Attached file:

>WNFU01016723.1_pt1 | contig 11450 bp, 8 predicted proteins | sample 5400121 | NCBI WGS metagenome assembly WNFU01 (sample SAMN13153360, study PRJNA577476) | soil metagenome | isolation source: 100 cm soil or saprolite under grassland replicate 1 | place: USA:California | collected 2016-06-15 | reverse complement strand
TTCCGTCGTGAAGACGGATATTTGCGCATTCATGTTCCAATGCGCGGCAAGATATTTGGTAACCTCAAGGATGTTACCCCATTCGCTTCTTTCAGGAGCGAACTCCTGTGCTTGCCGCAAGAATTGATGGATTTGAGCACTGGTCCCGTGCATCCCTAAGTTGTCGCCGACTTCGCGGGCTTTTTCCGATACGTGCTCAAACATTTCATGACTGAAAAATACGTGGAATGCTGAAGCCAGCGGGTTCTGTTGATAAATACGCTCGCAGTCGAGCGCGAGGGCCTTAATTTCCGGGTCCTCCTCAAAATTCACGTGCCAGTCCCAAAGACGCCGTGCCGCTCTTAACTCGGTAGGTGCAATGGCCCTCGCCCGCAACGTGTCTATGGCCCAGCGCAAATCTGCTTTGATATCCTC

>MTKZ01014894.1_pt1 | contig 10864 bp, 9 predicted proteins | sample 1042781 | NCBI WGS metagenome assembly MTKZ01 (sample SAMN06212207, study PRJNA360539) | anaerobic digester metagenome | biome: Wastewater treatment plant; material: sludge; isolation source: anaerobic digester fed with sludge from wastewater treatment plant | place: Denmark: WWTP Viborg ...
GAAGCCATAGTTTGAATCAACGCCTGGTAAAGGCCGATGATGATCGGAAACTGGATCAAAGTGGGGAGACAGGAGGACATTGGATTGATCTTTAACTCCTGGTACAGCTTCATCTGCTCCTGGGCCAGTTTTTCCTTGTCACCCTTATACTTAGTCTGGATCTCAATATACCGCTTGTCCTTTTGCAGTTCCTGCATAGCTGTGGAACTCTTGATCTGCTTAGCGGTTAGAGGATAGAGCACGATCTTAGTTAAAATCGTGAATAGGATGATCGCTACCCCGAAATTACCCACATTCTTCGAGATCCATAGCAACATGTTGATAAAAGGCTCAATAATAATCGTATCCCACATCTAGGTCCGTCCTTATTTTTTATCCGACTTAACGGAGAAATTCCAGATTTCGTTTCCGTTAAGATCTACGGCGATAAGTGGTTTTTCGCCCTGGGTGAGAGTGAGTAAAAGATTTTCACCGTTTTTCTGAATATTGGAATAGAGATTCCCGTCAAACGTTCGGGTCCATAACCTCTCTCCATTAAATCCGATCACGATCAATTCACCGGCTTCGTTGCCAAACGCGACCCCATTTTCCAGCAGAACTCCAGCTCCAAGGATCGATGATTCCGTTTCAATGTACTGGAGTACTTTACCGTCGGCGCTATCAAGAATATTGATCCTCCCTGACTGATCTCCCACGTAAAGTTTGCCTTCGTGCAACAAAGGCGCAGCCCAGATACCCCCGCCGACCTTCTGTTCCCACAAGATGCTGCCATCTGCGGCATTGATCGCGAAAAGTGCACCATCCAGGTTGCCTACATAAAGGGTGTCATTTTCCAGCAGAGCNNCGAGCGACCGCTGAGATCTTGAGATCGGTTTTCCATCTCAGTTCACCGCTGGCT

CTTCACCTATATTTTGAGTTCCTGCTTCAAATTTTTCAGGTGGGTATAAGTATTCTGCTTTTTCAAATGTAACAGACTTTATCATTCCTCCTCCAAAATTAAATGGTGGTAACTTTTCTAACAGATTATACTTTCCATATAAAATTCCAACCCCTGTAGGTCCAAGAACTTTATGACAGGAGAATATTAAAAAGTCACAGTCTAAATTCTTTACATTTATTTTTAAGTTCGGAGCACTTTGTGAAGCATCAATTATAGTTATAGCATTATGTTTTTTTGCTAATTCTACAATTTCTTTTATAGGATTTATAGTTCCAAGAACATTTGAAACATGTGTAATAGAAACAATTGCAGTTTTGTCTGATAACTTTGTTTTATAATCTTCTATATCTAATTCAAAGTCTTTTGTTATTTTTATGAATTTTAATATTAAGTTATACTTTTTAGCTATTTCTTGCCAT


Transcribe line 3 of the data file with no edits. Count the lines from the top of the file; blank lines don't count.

>MTKZ01014894.1_pt1 | contig 10864 bp, 9 predicted proteins | sample 1042781 | NCBI WGS metagenome assembly MTKZ01 (sample SAMN06212207, study PRJNA360539) | anaerobic digester metagenome | biome: Wastewater treatment plant; material: sludge; isolation source: anaerobic digester fed with sludge from wastewater treatment plant | place: Denmark: WWTP Viborg ...